various social outcomes. While internal motivations to join sports appear to be an individual-level event or process, the complexities of identity, mainly race and gender, influence how individuals develop personal desires and volition. Competence
Exploring Black Male Youths’ Motivation to Participate in Sports
Deborwah Faulk, Robert A. Bennett III and James L. Moore III
Reformed Theology and the Paradox of Desire
John Rolfe’s letter detailing his internal struggles concerning his relationship with his future wife Pocahontas brings into play many of the issues which are central to Reformed ideas – conscience, judgement, salvation and desire. The struggle between flesh and faith, desire and salvation which Rolfe presents fits our understanding of Calvinist thought to the extent that Peter Hulme has called the letter a ‘classic Puritan document’. Rolfe’s denial of ‘the unbridled desire of carnall affection’ seems archetypal in its renunciation of the flesh, but there also is another form of desire at work in the letter. Where Rolfe denies that his yearning is carnal he celebrates his longing to convert the native. This is very different, but a recognition of the link between the two desires – for the flesh and for the spirit – is necessary if we are to truly understand the Reformed theology which travelled across the Atlantic in the early seventeenth century.
Frontier Wars, Public Debt and the Cape’s Non-racial Constitution
. Sandile, nevertheless, had been begging for peace since the war began, and when his unilateral suspension of hostilities failed to produce the desired effect, he even agreed to register his people as British subjects and to give up their arms. And yet the
believed that Russia should join the EU because of economic benefits (23 per cent), out of fear of remaining ‘on the margins of Europe’ (19 per cent) and due to a desire to reach the same standard of living and of democracy and human rights (18 per cent
The Power Dynamics of Knowledge Production in Political Thought
Camilla Boisen and Matthew C. Murray
necessary to achieve the kinds of reform in conceptual thought many desire, and it is something we as producers of knowledge do have the ability to change. Hamilton’s critique has to be taken deeper to realise its own contingency. To change such concepts, we
Austro-German Filmmaker, Bestselling Author, and Journalist Colin Ross Discovers Australia
tales of South Seas paradise, but Ross’s depictions undoubtedly re-oriented appraisals of this space through a strategy combining—or recalling—colonial desire and contemporary geopolitics in popular form. Ross was most invested in shifting the
, Theodor (Binyamin Ze’ev) Herzl ( Herzog 2010 ). Thus, in the Knesset at least, the law was purely an ethical act. One can think of many pragmatic implications of the law: its lack of ability to select the desired immigrants, future implications for the
This article suggests that our current (fearful) preoccupation with climate change emerges from two paradoxical desires: the desire to recover some mythical benign stable state for the world's climate and the desire to assert ourselves over the world's climate by engineering our way to achieve this outcome. But by seeing climate either as something to be idealized or as something to master, we fail to see what is happening to the world's climate. It is being reinvented as a novel entity, now co-produced between human and nonhuman actors. Rather than resist and lament the results of this new creative force, we must learn to live with them.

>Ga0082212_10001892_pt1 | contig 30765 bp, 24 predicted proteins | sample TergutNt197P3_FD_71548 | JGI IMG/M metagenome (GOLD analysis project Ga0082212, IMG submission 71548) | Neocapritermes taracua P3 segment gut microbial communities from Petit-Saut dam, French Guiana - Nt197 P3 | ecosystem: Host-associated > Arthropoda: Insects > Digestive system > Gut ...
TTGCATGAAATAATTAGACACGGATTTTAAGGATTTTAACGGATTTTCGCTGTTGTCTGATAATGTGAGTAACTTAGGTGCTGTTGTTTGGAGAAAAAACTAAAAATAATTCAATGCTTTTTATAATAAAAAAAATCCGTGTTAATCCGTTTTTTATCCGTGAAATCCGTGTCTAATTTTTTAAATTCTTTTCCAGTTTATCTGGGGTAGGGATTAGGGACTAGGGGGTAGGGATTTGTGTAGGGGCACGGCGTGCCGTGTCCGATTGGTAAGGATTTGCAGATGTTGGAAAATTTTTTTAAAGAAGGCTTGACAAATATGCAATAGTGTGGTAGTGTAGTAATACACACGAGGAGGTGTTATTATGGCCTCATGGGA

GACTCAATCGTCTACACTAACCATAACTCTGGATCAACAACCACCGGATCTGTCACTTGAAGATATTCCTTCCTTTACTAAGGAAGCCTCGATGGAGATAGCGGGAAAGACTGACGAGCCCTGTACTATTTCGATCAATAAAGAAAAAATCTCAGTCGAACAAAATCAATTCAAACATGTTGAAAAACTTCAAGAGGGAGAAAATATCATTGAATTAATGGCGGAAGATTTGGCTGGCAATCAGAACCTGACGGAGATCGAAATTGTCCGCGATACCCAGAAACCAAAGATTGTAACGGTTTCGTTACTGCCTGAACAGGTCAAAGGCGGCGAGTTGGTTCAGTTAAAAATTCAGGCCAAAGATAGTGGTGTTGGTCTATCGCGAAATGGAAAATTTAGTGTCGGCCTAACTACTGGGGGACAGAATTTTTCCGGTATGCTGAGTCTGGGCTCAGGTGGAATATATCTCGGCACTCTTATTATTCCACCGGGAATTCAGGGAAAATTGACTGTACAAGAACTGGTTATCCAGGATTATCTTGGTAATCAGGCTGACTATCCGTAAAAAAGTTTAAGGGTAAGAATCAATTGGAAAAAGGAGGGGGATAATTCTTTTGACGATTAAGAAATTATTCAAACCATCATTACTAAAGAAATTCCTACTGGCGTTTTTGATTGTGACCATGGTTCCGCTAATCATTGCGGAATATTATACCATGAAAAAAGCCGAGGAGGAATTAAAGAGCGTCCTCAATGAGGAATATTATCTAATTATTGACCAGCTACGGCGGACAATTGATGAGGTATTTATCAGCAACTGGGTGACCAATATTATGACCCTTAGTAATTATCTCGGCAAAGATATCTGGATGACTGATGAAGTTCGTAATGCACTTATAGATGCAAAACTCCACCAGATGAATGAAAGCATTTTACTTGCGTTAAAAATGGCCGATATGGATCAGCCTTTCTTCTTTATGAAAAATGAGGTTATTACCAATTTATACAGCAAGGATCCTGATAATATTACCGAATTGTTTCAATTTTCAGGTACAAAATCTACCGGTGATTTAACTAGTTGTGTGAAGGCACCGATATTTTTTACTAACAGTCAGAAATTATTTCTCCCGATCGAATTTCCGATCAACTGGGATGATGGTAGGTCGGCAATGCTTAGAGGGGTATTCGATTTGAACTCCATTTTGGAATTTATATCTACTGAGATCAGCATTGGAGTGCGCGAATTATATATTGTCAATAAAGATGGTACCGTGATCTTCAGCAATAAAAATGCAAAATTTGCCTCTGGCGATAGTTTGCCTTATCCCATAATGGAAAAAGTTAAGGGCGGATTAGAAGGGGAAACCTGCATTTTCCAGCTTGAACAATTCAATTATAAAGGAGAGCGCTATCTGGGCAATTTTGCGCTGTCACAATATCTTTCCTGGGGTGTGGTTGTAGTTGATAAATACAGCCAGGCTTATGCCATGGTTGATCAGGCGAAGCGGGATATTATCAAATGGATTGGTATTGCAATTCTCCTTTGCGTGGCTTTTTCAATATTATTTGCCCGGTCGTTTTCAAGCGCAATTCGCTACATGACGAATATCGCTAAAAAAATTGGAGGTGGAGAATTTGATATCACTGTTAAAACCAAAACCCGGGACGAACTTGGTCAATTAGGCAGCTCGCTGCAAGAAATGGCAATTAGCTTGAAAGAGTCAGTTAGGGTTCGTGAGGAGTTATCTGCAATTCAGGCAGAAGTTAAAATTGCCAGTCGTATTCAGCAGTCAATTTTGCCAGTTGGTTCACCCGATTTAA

Whenever Daniel has been the focus of critical attention, he has invariably been seen within an ontological framework, in terms of a desire to ‘be’, in the Sartrean sense. It has now come to be regarded as a truism that Daniel’s attempts at self-punishment signify such a desire. The interpretation originates with Iris Murdoch who, quoting an extract from Le Sursis, in which Daniel expresses a desire ‘to be a pederast, as an oaktree is an oaktree’, concludes that ‘[Daniel] is never able to experience a pure coincidence with his vice; he remains detached from it, an observer, a possibility. His attempts to achieve coincidence take the form of self-punishment’.
Mapping the Promises and Seductions of Successful Female Futures
Stephanie D. McCall
Today's girls have become spectacles of modern progress and the representation of social desires for success. What has been remarkably unclear in this imagination, visualization, representation, and investment of modern girlhood is what knowledge and what attachments mobilize girls towards their desires for success. In this article I will examine school knowledge and the seduction of rationality and certainty about female futures. I trace some of the effects and affects of curricular knowledge. I examine how girls move ambivalently towards objects of desire, like prestigious colleges, through their desire for recognition, difference, and being exceptional. Using qualitative data collected in a private all-girls school, in this article I bring together feminist poststructuralist theory, curriculum theory, and girlhood studies to attend to affective intensities of spiciness, happiness, and shame and analyze how these disrupt the visualizations of the girls' seemingly unambiguous notions of female success.